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Capitals, Mike Green may be reaching a ‘game over’ situation
Question of the Day
He had not yet scored 31 goals. He was not yet Game Over Green. He was simply a promising young defenseman on a team still struggling to establish itself during a painful rebuilding process.
Washington eventually did that, but simply qualifying for the NHL playoffs long ago stopped being an acceptable end point. Green knows if the organization decides to head in a different direction – the status of general manager George McPhee and the coaching staff remains uncertain – then he could be headed out of town, too.
“We’re not where we want to be right now,” Green said at Monday’s breakdown day at Kettler Iceplex. “This is the [second] time in my career here that we haven’t made the playoffs, and it’s definitely an odd feeling, for sure. We all play for one reason, and that’s to give ourselves a chance to win a Stanley Cup, and we fell short.”
Green is entering the final season of a three-year contract he signed in 2012. He will make $6.25 million in 2014-15 and his salary cap hit is $6.083 million. After being relegated to the second power-play unit and playing slightly fewer minutes per game at right defense than teammate John Carlson, it is fair to wonder if that price is too steep. That’s tied for 12th among NHL defensemen in cap hit.
But that isn’t a pressing matter right now. Washington enters the summer with plenty of cap space and the ceiling is expected to rise from $64.3 million to around $71 million. Unless owner Ted Leonsis suddenly puts his team on a budget, Green’s contract doesn’t need to be moved to create financial flexibility.
The Caps used 14 defensemen this year, four of whom had never played in the NHL. Only four appeared in even half the club’s games - Green (70), Carlson (82), Karl Alzner (82) and Dmitry Orlov (54). No surprise that such instability contributed to a team ranked 21st in goals allowed per game (2.79).
Does subtracting a player from that group who skated the most even-strength minutes per game (19:28) and contributed nine goals and 29 assists, make it better in the short term?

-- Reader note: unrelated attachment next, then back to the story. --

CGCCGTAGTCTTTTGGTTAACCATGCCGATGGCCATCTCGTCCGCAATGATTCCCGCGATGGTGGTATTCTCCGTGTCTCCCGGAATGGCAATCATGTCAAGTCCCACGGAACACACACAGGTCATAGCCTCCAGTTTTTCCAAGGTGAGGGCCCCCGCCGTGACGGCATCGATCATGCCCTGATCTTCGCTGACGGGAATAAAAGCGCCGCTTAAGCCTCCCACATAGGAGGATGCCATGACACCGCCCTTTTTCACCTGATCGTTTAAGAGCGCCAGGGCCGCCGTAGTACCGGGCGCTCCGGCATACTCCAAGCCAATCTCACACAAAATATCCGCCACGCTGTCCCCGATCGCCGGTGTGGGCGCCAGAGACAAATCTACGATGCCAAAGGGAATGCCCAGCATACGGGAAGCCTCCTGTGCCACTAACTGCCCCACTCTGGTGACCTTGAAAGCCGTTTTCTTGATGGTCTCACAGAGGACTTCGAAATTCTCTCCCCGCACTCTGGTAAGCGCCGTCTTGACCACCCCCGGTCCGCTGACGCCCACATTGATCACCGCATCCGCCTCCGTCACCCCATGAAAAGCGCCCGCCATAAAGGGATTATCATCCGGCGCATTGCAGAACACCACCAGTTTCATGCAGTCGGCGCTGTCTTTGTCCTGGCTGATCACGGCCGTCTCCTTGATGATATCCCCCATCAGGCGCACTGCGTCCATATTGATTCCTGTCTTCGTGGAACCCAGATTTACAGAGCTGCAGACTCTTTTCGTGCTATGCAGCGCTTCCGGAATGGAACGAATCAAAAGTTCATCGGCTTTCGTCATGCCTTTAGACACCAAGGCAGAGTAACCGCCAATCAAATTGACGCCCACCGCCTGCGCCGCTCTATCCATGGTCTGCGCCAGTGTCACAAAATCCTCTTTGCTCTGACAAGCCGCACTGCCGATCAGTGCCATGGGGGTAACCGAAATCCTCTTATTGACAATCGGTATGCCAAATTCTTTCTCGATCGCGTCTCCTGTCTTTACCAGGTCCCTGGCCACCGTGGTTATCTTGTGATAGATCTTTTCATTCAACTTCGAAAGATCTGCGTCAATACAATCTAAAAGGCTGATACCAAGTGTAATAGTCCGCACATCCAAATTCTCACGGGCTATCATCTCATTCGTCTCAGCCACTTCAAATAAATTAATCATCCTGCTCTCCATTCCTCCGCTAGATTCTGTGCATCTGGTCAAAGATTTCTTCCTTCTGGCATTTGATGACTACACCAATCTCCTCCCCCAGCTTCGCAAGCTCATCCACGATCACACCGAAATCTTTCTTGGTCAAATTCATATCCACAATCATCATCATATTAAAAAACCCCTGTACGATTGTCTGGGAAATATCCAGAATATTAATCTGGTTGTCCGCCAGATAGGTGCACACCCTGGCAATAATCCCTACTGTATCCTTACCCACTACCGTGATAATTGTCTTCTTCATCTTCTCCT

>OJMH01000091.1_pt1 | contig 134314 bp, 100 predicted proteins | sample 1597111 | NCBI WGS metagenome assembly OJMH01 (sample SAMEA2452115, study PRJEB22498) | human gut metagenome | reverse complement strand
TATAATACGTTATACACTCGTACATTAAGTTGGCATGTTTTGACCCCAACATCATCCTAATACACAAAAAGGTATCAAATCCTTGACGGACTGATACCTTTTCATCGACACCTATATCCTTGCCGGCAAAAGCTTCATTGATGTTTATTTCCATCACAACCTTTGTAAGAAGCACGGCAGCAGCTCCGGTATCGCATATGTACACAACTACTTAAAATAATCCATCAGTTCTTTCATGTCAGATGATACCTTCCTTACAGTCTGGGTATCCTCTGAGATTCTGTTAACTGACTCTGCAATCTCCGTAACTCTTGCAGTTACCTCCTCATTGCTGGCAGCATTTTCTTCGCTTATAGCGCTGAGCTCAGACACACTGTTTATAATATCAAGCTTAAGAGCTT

Green also led Washington in Corsi-for (51.7 percent) and Fenwick-for (51 percent) percentages. Basically, the Caps outshot the opposition when Green was on the ice at even strength, which means they had the puck more. That’s a good thing for a team with few players who could say that after the season. The only caveat? Alzner and Carlson routinely faced stiffer competition.
Green will always be shadowed by his early offensive success. Only 17 times in league history has a defenseman scored 30 goals or more in a season. Green’s 31 goals in 2008-09 came in an incredible 68 games. That’s the 10th-best goals-per-game year ever for a defenseman. But if that’s the bar Green has set – or even his 18- and 19-goal seasons sandwiching that magical year – it’s too much for him now.
“He’s an enigma,” Caps coach Adam Oates said. “Greenie’s that guy that down the stretch last year had that month that was fantastic. I felt that in the course of [this] season people want that every night from him and I’m trying to fight him back. ‘No, we just need you to be a solid player. The league is too good. You’re not going to score a goal every single night.’ It doesn’t work like that.”
After returning from a groin injury late last season, Green scored 10 goals and had nine assists in Washington’s final 18 games. Oates insisted that he doesn’t want Green to return to that 31-goal form because if he does it means he’d be “cheating” to get there. Better, consistent play from night to night is the message.
Green admits that within the structure implemented by Oates and assistant coach Calle Johansson, that wasn’t always a smooth process.
“You get to a point where you just go back to the basics of what you think you do well and try to utilize that within the system,” Green said. “I think that’s where I got to. It was frustrating at times, and throughout the season, but professionally, I’ll stay strong and get through it. I wouldn’t say I was completely comfortable at times. It definitely took me a while to get there.”
Finding a reliable partner for him proved difficult. Green played 70 percent of his even-strength minutes with Orlov, rookie Nate Schmidt or Hillen on his left side. The majority of that (41 percent) was with Orlov, who showed flashes of his potential, but at age 22 is still capable of spectacular miscues and bad decisions. Assuming Green returns, finding a left-side defenseman who complements his game is critical for whomever is in charge of personnel.
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